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Similar kinds of questions have been asked before it but they don't clarify how one can use this aspect in circuit.

I'm aware that a MOSFET is a bidirectional device and in one direction current can flow from Drain to Source upon giving a gate pulse of sufficient amplitude & through body diode in reverse direction.

Now, Lets say I have connected Drain to higher than Source and current is flowing through the body diode, But at the same time I want to turn on the MOSFET Source to Drain channel to allow current to flow from the channel from source to drain parallel with body diode. Is it possible ? In this case what should be the Gate potential will it be higher with reference to drain or source? I'm new to this domain & confused. Please Help!

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A MOSFET always consumes power from the circuit. It has no mechanism to convert energy from some other form to electrical energy.

Therefore, the currents through a MOSFET always flow from a higher potential to a lower one.

This means, for an n-channel FET, if the drain is biased higher than the source, current will flow from drain to source (through the channel). If the source is biased higher than the drain, current will flow from source to drain (through the body diode).

Now, Lets say I have connected Drain to higher than Source and current is flowing through the body diode, But at the same time I want to turn on the MOSFET Source to Drain channel to allow current to flow from the channel from source to drain parallel with body diode.

If you turn on the FET, you may get parallel conduction through the channel and body diode, but both currents will flow from drain to source, because the drain is at a higher potential.

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Normally, when MOS transistor is polarized properly, current flows only in one direction, that is from drain to source IDS current. I hope that by the term "bidirectional device" you mean that source and drain can be switched? This is true. But nowadays, MOS transistors are not symmetric devices due to not 90 degrees during manufacturing source and drains. I would post a picture to illustrate this, but I have problems with finding the proper one (it's strange as I saw many of these previously - maybe I'll add the picture later).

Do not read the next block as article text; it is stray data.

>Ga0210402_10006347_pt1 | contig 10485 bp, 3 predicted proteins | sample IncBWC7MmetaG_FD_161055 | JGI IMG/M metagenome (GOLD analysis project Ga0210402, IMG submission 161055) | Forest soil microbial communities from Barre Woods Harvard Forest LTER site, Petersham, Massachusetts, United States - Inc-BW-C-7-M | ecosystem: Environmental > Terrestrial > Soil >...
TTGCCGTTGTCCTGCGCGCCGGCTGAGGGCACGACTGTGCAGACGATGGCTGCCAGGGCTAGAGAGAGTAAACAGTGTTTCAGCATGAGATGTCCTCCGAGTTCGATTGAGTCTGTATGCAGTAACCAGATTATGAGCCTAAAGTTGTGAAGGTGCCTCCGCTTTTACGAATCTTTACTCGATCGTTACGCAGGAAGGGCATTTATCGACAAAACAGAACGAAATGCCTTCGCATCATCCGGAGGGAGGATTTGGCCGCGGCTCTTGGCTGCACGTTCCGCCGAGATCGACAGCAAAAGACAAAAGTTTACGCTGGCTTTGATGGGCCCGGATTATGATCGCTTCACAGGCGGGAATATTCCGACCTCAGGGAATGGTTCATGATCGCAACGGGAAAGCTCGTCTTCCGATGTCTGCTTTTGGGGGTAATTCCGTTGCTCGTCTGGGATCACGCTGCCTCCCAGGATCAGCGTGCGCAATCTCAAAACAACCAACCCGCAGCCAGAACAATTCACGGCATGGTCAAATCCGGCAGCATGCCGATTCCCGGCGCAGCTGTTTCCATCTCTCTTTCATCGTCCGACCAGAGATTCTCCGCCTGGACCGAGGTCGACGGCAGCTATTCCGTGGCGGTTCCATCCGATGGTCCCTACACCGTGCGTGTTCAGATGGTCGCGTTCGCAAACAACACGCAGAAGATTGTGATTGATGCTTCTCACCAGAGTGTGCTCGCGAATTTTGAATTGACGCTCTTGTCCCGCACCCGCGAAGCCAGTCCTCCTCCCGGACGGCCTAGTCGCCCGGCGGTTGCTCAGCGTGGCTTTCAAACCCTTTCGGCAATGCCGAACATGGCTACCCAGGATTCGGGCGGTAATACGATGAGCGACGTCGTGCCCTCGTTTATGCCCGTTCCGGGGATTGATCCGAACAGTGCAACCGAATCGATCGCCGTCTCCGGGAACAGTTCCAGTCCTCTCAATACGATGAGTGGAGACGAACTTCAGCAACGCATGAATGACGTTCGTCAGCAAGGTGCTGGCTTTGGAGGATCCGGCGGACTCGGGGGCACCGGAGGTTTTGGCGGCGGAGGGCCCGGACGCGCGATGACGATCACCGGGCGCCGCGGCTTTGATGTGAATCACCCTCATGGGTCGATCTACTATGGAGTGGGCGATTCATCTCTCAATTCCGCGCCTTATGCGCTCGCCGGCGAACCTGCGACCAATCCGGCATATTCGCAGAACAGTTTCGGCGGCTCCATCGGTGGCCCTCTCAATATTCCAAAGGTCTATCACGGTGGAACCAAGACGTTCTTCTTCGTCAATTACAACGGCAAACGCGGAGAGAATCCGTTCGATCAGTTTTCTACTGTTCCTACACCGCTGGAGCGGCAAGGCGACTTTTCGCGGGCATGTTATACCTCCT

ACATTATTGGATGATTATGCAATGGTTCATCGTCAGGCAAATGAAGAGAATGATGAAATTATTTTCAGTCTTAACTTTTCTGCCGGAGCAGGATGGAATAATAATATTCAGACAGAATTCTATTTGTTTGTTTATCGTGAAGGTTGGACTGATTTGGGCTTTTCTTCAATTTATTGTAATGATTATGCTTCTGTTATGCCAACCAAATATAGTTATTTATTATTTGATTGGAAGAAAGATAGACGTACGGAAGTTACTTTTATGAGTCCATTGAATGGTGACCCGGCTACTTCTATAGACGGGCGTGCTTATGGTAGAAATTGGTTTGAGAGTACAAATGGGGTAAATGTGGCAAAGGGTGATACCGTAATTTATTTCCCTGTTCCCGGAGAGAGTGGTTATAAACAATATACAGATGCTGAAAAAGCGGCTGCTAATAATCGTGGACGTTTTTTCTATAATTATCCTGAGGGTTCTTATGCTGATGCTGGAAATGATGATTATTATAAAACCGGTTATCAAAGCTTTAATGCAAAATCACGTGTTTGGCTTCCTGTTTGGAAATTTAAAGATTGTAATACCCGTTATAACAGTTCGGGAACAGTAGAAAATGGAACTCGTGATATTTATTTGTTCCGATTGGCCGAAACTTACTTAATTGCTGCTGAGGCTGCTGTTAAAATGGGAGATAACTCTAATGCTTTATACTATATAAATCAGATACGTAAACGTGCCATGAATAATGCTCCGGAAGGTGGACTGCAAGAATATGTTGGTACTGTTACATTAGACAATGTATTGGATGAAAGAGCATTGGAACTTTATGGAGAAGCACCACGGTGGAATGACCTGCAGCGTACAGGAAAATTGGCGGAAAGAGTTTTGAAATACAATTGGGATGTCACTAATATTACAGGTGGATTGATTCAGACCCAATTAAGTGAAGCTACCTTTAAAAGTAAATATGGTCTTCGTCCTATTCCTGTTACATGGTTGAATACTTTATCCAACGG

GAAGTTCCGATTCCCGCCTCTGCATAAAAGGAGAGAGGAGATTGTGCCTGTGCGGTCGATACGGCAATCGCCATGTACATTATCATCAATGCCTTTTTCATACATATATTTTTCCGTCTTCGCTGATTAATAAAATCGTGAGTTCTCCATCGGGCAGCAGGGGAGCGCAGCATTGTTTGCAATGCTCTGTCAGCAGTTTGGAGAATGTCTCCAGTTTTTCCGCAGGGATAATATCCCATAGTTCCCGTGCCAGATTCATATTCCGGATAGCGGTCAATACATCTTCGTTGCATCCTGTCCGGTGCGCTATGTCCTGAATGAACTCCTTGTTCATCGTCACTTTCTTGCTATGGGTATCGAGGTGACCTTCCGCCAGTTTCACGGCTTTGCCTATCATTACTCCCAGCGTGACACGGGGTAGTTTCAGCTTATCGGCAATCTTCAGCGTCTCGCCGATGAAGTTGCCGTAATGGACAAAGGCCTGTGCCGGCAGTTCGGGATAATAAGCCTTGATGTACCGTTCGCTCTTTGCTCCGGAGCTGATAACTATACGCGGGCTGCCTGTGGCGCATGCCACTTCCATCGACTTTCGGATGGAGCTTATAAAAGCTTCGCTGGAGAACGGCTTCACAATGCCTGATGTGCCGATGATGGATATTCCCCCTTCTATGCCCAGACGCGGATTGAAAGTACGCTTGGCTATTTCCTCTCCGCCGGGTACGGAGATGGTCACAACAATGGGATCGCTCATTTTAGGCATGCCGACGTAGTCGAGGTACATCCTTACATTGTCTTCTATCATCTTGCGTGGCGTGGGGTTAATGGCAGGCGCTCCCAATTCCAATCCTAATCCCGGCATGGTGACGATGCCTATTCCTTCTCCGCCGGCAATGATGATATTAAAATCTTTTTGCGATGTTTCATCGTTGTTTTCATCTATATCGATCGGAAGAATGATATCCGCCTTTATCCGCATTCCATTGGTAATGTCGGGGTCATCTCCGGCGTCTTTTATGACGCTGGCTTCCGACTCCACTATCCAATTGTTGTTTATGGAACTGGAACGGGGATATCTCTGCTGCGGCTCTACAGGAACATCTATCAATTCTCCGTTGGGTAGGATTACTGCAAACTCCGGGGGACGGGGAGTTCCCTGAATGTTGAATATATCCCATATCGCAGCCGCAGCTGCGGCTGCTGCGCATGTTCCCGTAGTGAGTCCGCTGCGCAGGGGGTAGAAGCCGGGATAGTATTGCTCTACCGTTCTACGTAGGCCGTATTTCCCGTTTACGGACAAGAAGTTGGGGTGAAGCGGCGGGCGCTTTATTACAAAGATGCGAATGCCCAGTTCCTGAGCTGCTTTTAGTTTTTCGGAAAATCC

Let's focus on NMOS. Proper polarization is as follows: B - bulk - lowest possible potential in the circuit. Let's say ground.

so:

Vbulk <= Vsource <= Vdrain and Vbulk <= Vgate <= power supply

In other words, source potential should not be lower than bulk potential and not higher than drain potential. Gate potential should be between bulk potential and power supply potential.

Regarding, the body in NMOS. There are two p-n diodes in body: 1. p-n bulk-source 2. p-n bulk-drain

However, when NMOS is polarized properly, as discussed above, these diodes are never polarized forwardly.

Hope this helps.

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  • \$\begingroup\$ There are circuits that violate your rules and depend on conduction through the body diode. The most well-known is probably the I2C bidirectional level translator. \$\endgroup\$ – The Photon Oct 31 '14 at 16:26
  • \$\begingroup\$ @The Photon Sure there are such circuits that violate my rules. But it was easier to explain. Question looked for me as a basic one so in order to not complicate I gave basic answer. I'm not familiar with I2C bidirectional level transistor. I can find good explanation of how the device work. Could you point me to any good resource? There is for example LDMOS transistor, but it uses only source for conduction. Its drain is the body. However, could you explain what additional body current can flow when NMOS is already on? \$\endgroup\$ – Tako Nov 3 '14 at 14:56

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